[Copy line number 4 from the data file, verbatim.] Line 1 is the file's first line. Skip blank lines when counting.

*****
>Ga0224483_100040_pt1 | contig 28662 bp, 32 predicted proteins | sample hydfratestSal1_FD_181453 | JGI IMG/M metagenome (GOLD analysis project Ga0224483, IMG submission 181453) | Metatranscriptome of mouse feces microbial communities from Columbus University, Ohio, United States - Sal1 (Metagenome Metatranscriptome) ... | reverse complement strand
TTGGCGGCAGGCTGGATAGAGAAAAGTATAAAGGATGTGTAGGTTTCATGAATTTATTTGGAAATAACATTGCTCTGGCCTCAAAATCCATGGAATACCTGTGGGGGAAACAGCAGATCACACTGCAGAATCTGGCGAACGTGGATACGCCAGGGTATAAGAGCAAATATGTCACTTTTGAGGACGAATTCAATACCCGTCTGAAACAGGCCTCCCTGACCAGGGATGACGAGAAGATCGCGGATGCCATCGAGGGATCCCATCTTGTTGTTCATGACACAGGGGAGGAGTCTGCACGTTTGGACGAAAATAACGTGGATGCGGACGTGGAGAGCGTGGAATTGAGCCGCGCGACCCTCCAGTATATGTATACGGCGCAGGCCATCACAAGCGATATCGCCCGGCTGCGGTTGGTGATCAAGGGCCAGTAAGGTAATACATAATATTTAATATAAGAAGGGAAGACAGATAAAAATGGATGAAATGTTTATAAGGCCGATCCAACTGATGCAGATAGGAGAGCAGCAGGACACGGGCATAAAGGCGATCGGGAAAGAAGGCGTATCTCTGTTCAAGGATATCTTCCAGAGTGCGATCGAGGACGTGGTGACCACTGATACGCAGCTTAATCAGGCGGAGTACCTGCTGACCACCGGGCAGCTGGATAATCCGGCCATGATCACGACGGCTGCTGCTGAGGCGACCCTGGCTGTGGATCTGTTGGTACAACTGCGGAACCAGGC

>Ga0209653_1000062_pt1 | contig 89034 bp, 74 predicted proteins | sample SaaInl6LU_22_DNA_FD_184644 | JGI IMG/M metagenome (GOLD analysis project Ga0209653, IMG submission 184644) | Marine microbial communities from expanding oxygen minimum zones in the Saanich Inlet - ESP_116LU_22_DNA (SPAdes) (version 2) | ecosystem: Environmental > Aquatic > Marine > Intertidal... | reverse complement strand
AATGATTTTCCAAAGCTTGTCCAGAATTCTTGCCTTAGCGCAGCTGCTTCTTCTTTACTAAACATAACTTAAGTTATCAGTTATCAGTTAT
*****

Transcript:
AATGATTTTCCAAAGCTTGTCCAGAATTCTTGCCTTAGCGCAGCTGCTTCTTCTTTACTAAACATAACTTAAGTTATCAGTTATCAGTTAT